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Professional kitchen design: temperatures and resistance

By 26 April, 2019 No Comments

David Pallás, a benchmark master chocolatier in the pastry world, passes on his cocoa-flavoured knowledge at his school in Granollers (Spain) whilst taking his love for chocolate beyond the shores of Spain in difference formats. In addition to running courses and workshops, he organises tastings and demonstrations at schools and bakeries in different European countries; he also travels around and runs courses and masterclasses every weekend for professionals and even children. This craftsman is a top-notch communicator with his own programme on a speciality cooking channel and once starred in his own show on state television.

We noticed how in one video on a social networking site broadcast to thousands of followers he spread a huge sheet of chocolate on a worktop. This led to us asking ourselves a question that whilst seeming obvious at first, has much more to it. When designing the kitchen of a master chocolatier, what features should you look for in a work surface?

‘For me the worktop is the most vital part of the kitchen. For chocolate and pastry in general, the table where we work is the most important section‘, states the confectioner, ‘it’s all about texture and temperature’. Pallás explains that in order to work a product such as chocolate, ‘you need a non-porous material that does not heat up quickly and tempers the product‘. This is why quartz—and for David specifically, the Unique Venatino collection by COMPAC—is the best tool. ‘Many people have switched to stainless steel but you soon realise that it’s no good when cooling a cream, as steel conducts heat and quickly warms up. It’s not like stone, which cools down quickly’, adds Pallás.

Temperature is key in confectionary: ‘for example, if you have a lemon cream and need to reduce the temperature, there are only two options: putting it in bowls or Tupperware and placing it in the fridge, or spreading it on the worktop where it tempers in five to ten minutes’, he underlines, adding that ‘flipping it with the scraper cools it down. If the ambient temperature is 20 degrees, the stone is 20 degrees’. As well as being practical, quartz’s hygienic nature is a key feature. Only a neutral pH soap is needed to clean stone and it is ready to be used again.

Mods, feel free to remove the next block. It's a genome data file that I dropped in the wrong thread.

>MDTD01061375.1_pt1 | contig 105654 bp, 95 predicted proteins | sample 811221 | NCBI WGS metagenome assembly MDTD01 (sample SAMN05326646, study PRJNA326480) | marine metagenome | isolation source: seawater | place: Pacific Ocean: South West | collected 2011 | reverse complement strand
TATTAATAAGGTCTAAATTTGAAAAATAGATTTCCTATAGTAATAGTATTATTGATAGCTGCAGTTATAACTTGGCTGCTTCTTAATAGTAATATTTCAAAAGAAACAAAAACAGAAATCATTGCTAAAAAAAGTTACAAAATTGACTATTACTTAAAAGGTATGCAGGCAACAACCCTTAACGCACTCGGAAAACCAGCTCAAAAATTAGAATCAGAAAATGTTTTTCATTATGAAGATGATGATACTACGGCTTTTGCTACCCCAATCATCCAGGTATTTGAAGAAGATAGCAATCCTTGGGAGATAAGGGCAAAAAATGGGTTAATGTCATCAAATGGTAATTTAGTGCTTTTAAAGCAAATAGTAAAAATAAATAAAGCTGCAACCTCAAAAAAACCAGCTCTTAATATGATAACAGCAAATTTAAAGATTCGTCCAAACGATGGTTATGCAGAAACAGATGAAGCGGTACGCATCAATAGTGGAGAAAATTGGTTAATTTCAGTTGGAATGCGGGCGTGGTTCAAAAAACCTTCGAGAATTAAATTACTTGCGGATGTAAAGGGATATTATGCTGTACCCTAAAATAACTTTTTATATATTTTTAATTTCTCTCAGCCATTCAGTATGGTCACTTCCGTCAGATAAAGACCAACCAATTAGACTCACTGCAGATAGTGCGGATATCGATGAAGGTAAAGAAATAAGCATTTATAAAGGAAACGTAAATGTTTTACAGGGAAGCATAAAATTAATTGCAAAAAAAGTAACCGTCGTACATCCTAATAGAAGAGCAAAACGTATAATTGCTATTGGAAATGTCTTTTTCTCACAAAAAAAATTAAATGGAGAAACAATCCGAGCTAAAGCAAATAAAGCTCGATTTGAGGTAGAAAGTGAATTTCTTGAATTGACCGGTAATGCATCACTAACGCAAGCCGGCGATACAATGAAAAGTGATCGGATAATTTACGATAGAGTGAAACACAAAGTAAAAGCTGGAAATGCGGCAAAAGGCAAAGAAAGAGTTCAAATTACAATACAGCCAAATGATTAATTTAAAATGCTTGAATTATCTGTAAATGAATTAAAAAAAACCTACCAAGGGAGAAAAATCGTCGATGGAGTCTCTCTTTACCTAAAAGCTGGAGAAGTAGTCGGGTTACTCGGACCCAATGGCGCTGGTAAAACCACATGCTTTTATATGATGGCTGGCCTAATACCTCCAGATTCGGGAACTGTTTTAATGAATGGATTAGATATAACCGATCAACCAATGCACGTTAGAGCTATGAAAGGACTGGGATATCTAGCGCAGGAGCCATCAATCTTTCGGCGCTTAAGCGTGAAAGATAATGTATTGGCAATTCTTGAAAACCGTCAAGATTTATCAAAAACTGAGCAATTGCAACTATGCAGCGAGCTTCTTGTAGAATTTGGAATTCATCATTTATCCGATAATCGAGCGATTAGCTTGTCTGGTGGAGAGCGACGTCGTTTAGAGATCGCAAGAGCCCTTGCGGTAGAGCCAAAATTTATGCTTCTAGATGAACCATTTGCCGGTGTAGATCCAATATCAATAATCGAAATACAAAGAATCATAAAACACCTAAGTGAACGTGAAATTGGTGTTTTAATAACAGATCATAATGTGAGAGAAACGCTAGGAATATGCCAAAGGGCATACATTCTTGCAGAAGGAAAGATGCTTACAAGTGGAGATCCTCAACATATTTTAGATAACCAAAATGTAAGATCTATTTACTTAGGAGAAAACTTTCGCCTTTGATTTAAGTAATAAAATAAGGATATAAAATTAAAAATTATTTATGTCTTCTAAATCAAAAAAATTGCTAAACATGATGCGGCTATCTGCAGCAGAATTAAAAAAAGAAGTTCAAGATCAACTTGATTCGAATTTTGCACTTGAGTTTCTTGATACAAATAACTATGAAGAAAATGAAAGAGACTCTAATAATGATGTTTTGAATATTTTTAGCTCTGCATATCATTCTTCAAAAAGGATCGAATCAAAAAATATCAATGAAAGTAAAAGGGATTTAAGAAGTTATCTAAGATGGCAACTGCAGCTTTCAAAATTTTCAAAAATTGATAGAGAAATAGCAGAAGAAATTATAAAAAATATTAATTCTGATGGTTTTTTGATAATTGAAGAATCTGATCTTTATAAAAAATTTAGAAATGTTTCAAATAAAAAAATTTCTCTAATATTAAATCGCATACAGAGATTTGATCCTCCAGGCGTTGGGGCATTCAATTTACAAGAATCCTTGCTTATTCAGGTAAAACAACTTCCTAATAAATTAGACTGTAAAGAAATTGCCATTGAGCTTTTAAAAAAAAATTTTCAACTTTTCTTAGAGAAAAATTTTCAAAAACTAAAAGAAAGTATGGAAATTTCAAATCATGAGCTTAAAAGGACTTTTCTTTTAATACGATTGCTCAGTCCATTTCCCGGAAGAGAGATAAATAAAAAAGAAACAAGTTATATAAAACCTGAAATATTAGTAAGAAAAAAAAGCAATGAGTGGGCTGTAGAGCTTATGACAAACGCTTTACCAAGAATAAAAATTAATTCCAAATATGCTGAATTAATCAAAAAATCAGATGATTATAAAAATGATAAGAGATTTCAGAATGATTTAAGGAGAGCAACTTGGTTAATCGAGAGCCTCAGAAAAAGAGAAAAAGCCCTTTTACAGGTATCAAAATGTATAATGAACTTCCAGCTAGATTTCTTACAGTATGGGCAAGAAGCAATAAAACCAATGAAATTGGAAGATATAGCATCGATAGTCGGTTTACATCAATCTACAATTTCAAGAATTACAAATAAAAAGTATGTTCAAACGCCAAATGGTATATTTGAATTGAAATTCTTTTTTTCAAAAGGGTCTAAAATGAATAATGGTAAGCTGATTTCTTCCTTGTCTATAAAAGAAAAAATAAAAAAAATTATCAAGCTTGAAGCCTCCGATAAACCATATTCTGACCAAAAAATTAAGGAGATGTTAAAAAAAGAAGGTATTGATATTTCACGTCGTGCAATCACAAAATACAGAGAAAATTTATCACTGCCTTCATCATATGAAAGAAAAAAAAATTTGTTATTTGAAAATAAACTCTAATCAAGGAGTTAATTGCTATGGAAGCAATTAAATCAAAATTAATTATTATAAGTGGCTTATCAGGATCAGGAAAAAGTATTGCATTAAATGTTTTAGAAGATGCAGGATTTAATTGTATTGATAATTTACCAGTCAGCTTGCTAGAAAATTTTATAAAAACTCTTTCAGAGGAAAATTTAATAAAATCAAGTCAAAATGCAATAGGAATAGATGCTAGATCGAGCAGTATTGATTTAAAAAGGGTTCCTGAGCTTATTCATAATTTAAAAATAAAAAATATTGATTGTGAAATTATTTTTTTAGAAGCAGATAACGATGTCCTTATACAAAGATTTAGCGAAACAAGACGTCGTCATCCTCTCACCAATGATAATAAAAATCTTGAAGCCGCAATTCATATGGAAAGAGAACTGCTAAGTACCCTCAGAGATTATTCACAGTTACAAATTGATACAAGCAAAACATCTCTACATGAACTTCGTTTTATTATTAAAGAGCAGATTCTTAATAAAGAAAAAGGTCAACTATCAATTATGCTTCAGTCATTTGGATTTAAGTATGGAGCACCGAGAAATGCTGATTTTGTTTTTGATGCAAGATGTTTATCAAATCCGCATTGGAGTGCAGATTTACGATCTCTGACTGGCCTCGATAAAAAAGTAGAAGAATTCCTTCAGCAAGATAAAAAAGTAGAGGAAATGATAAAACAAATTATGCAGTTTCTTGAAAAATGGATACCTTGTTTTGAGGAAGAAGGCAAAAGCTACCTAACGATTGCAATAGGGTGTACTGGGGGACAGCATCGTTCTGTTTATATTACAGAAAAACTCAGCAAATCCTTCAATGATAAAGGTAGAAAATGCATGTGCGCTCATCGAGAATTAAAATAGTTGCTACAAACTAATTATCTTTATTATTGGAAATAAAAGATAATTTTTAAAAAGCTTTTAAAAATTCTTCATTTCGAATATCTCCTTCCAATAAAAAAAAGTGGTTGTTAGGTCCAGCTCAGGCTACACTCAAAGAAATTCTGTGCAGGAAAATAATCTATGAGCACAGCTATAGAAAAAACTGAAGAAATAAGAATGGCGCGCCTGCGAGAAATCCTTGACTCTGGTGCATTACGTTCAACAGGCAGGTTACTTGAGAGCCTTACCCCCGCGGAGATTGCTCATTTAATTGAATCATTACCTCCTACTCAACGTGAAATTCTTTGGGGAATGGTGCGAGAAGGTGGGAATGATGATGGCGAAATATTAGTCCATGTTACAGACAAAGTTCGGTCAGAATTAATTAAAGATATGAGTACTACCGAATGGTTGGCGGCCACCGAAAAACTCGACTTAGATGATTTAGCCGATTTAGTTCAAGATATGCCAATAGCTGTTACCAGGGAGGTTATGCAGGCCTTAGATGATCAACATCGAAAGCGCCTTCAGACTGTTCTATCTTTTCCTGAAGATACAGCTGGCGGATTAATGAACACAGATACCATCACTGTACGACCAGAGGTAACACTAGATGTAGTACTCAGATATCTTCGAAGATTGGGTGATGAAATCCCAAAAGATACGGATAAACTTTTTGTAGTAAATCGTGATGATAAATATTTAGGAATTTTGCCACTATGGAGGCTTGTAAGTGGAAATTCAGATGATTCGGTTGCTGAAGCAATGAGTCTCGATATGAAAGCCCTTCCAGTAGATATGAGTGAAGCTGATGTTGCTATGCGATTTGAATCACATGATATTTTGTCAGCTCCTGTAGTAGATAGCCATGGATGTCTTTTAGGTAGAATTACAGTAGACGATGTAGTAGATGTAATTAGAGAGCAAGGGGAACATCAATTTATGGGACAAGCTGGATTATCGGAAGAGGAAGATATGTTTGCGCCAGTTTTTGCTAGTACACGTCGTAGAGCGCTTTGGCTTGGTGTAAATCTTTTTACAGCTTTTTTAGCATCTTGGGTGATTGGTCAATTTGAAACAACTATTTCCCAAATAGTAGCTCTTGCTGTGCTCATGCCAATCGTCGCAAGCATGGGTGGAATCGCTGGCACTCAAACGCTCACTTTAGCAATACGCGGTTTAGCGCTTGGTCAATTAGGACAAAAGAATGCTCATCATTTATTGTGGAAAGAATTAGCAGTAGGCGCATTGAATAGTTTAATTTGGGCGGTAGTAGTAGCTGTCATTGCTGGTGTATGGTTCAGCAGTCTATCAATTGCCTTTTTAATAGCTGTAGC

When refurbishing, listening to the chef is key

Nicolás Román completely agrees on how suitable quartz is for professional kitchens. Román is executive chef at the Átic Restaurant in the Palau Alameda in Valencia (Spain)—a benchmark for fresh produce and rice dishes, as well as for traditional cuisine with a standout creative flair.

Román highlights the elegance of quartz worktops both from a visual and a functional perspective. As we detailed in an earlier feature, Palau Alameda was completely renovated by Parolio Estudio, who chose Ice Black from the Ice of Genesis Collection by Arik Levy for the kitchen.

‘It means you can work with chocolate, it’s easy to clean, basically non-porous and ideal for temperature control’, explains the head chef at Átic Palau Alameda. In the kitchen, ‘you need resistant products as they get intensive use: you have to be able to put a frying pan on a worktop without any concerns’. This is why when refurbishing a kitchen, it is important to listen to the chef and not just be swayed by professional architectural criteria.

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